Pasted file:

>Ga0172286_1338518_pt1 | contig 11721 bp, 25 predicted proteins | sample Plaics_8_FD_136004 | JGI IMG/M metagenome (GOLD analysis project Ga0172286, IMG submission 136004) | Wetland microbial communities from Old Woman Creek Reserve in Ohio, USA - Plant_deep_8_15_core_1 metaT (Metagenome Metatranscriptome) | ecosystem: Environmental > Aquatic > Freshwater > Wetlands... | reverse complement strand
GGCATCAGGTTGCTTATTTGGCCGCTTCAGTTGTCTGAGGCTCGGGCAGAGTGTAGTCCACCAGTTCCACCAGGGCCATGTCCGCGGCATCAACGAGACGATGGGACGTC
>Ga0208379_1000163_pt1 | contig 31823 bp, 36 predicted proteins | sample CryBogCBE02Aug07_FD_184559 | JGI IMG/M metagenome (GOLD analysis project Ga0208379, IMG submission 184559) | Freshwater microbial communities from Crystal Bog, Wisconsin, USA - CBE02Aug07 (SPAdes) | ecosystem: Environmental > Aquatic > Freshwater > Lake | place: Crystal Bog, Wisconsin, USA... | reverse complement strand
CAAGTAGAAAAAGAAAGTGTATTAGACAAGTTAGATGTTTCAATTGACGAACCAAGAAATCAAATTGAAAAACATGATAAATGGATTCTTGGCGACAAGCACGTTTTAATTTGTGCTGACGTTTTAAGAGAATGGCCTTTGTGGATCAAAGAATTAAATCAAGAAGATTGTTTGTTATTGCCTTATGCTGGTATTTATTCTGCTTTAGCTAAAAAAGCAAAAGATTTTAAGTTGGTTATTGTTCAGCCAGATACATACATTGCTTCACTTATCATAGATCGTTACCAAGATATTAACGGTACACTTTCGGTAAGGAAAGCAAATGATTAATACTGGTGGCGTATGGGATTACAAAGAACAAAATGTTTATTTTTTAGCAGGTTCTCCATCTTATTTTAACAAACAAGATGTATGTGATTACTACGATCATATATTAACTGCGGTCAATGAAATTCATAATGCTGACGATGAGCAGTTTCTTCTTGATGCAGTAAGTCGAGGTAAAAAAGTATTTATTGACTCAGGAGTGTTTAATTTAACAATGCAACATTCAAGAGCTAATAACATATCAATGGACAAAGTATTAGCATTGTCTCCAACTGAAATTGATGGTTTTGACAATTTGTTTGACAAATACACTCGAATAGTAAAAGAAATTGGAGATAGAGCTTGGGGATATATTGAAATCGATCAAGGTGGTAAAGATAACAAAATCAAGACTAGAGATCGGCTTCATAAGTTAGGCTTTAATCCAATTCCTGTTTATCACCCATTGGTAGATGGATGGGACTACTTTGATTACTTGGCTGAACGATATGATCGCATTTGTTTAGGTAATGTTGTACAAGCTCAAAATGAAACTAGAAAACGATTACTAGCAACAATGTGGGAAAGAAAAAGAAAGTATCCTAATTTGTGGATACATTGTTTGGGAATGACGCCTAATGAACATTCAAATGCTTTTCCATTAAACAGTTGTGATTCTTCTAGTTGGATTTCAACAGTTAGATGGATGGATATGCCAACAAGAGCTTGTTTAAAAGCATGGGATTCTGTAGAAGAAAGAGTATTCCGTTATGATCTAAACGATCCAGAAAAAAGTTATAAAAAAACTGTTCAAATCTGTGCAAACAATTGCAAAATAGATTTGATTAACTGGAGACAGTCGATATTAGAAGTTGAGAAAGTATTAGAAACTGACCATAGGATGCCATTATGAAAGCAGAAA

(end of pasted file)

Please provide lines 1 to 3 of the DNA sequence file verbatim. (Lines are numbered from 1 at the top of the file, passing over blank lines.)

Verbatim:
>Ga0172286_1338518_pt1 | contig 11721 bp, 25 predicted proteins | sample Plaics_8_FD_136004 | JGI IMG/M metagenome (GOLD analysis project Ga0172286, IMG submission 136004) | Wetland microbial communities from Old Woman Creek Reserve in Ohio, USA - Plant_deep_8_15_core_1 metaT (Metagenome Metatranscriptome) | ecosystem: Environmental > Aquatic > Freshwater > Wetlands... | reverse complement strand
GGCATCAGGTTGCTTATTTGGCCGCTTCAGTTGTCTGAGGCTCGGGCAGAGTGTAGTCCACCAGTTCCACCAGGGCCATGTCCGCGGCATCAACGAGACGATGGGACGTC
>Ga0208379_1000163_pt1 | contig 31823 bp, 36 predicted proteins | sample CryBogCBE02Aug07_FD_184559 | JGI IMG/M metagenome (GOLD analysis project Ga0208379, IMG submission 184559) | Freshwater microbial communities from Crystal Bog, Wisconsin, USA - CBE02Aug07 (SPAdes) | ecosystem: Environmental > Aquatic > Freshwater > Lake | place: Crystal Bog, Wisconsin, USA... | reverse complement strand